D.C.’s Black Lives Matter street mural. Source: CNN.

Late last month, a federal district court in Washington, D.C. dismissed First Amendment and other constitutional claims filed against the District by a non-Black Christian group pertaining to the now-famous “Black Lives Matter” mural painted on 16th Street.

Following widespread protests in U.S. cities in response to the death of George Floyd, a Black man, at the hands of white police officers in Minneapolis—and shortly after federal law enforcement officials cleared protesters in Lafayette Park with tear gas to allow for a photo opportunity for President Trump—D.C. Mayor Muriel Bowser directed the D.C. Department of Public Works to paint the words “Black Lives Matter” in large yellow letters on 16th Street.  The mural, which is in close proximity to the White House, was widely acknowledged as expressing support for protesters and the Black community and in protest of actions taken by the President.
Continue Reading Court Dismisses Claims Against D.C. Over “Black Lives Matter” Street Mural

This post was authored by Otten Johnson summer associate Laura Salter.  Laura is a rising third-year law student at the University of Colorado Law School.

In late May, the U.S. Supreme Court denied a Church’s application for injunctive relief from California’s temporary restrictions on religious gatherings in South Bay United Pentecostal Church v. Newsom. Governor Newsom’s executive order, which parallels mandates issued in several states since March, limited both religious and secular public gatherings in an attempt to curb the spread of COVID-19.  The executive order also allowed certain businesses to remain open–for example, grocery stores and hardware stores.

The order temporarily capped worship service attendance at 25% of building capacity or 100 attendees, whichever is lower. The applicants in South Bay filed suit under the Free Exercise Clause of the First Amendment, contending that secular activities impacted by the order, such as retail shopping or on-site office work, were afforded more generous occupancy caps than places of worship, and that the discrepancy amounted to unjustified and unconstitutional religious discrimination.  The Ninth Circuit Court of Appeals had previously denied the church’s application for an injunction pending appeal, after the district court in the case denied the plaintiff’s motion for a temporary restraining order.  The church sought a temporary injunction from the Supreme Court, which would have the effect of staying the executive order while the case was being litigated.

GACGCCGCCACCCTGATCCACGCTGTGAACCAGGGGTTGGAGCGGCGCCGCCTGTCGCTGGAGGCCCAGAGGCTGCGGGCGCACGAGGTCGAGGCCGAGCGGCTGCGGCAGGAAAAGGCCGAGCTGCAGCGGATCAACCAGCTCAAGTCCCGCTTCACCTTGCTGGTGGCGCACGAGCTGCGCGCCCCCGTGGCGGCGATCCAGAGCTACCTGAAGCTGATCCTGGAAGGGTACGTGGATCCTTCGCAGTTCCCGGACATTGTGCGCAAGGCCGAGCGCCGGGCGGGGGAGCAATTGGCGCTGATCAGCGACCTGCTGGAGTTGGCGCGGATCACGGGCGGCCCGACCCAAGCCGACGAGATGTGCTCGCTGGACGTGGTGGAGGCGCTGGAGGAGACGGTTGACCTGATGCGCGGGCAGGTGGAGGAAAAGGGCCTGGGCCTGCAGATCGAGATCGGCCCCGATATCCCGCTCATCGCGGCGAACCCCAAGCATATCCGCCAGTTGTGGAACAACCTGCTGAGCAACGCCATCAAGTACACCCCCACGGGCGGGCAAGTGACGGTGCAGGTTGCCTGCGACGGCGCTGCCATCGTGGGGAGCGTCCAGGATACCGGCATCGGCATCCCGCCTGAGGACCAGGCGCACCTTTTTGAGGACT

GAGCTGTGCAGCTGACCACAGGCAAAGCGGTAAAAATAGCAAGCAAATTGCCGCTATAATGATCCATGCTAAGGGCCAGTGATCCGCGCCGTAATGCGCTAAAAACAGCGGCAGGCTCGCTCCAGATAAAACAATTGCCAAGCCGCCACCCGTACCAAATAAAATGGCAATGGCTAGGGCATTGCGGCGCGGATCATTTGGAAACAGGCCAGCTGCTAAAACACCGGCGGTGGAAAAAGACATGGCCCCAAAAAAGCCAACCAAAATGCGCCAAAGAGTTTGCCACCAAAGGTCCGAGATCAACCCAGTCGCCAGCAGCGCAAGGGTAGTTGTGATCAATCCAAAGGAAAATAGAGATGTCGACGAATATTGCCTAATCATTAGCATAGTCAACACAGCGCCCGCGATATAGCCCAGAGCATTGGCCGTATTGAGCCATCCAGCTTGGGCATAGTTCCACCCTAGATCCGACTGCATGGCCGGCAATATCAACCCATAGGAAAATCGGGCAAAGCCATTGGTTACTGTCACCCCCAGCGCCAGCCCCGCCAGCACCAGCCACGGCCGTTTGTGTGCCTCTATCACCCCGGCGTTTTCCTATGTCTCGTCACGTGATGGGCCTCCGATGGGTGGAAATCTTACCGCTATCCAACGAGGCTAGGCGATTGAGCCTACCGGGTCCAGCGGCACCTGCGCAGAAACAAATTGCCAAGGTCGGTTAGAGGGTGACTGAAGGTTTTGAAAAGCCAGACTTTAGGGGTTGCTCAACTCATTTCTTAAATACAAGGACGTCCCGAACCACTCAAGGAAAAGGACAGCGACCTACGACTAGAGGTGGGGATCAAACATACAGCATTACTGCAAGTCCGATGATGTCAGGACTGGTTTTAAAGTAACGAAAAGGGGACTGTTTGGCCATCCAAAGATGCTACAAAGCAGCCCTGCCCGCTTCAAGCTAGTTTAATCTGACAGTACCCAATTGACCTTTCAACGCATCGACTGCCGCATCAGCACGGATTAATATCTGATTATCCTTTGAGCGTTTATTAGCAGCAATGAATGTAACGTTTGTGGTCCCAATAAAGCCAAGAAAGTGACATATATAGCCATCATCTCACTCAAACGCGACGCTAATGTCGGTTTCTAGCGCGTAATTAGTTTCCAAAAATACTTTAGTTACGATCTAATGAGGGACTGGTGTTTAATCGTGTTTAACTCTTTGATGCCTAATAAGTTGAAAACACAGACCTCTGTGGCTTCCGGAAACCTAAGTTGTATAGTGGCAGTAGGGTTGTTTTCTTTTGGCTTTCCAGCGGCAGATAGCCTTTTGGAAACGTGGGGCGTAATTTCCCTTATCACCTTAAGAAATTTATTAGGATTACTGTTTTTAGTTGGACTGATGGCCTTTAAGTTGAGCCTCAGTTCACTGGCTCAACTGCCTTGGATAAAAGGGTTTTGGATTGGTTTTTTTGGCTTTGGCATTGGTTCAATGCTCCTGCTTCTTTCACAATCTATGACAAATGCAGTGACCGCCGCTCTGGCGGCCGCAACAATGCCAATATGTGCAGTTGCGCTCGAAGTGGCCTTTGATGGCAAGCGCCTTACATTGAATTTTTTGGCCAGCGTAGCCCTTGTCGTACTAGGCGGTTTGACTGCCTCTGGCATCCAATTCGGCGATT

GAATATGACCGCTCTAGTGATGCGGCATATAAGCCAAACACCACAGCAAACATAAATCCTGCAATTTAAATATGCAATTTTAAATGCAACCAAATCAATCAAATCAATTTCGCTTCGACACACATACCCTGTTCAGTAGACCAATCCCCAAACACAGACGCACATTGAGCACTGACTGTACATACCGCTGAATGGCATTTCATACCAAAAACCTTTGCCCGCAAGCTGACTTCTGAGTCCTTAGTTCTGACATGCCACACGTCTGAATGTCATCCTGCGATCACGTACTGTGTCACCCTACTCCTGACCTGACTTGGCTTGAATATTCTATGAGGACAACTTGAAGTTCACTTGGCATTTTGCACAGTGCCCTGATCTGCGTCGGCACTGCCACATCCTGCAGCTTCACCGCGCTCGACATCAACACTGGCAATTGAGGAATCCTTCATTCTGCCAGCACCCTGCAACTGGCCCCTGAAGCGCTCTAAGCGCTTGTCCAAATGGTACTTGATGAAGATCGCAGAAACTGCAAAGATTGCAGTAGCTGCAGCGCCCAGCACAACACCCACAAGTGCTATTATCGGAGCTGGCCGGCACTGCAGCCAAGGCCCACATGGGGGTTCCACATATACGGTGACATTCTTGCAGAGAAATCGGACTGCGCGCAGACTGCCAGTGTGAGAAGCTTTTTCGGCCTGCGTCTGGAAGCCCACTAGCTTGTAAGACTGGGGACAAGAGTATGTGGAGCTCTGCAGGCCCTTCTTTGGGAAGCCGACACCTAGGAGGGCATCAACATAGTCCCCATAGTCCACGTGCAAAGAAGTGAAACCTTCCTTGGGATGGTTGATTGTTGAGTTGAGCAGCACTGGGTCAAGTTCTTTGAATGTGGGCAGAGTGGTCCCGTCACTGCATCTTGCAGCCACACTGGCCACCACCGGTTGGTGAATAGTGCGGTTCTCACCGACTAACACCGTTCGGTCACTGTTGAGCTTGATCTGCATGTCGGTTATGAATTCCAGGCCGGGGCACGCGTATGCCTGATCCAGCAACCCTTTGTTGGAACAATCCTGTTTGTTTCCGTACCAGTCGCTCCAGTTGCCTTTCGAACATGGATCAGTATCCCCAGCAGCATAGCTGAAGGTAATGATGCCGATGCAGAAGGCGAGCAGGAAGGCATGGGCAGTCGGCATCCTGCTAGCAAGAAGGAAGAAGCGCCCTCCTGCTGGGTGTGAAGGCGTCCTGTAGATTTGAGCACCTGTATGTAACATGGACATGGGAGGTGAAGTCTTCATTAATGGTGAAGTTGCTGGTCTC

Continue Reading Supreme Court Denies Church’s Application for Injunctive Relief in First Amendment Challenge to COVID-19 Restrictions

Legacy Church in Albuquerque, New Mexico. Source: Legacy Church.

Last week, in one of the first judicial decisions addressing a First Amendment challenge to state-level social distancing requirements, a federal judge in New Mexico has denied preliminary injunctive relief to a church.  This outcome differs from another recently-decided case in Kentucky, where a district court enjoined enforcement of a city restriction that applied exclusively to drive-in church services.

Like most other states, New Mexico has taken significant steps to combat the coronavirus.  These actions began on March 11 with the declaration of a state of emergency, and urging from public officials to avoid gatherings and non-essential travel, and to engage in social distancing.  On March 24, the state ordered non-essential businesses to close, and prohibited indoor gatherings of more than five people, with a special exemption for houses of worship.  That was followed on March 27 by an order for recent travelers to self-quarantine.  On April 6, the state issued another order, this time prohibiting outdoor gatherings, but again exempting religious worship.  With Passover, Ramadan, and Easter approaching, the governor and health department encouraged religious organizations to use online methods of outreach.  On April 11, the day prior to Easter, the state issued a modified no-gathering order, this time including religious organizations in its sweep.

Legacy Church, which has nearly 20,000 members and locations in Albuquerque, Rio Rancho, and Edgewood, livestreamed its Easter services, but did not prohibit members from attending services in person.  The church has indicated that it plans to continue to hold in-person services during the COVID-19 pandemic.  The church filed its lawsuit against the state and its Secretary of Health, on the evening of April 11, and on April 14, filed a motion for a temporary restraining order allowing Legacy to conduct in-person services.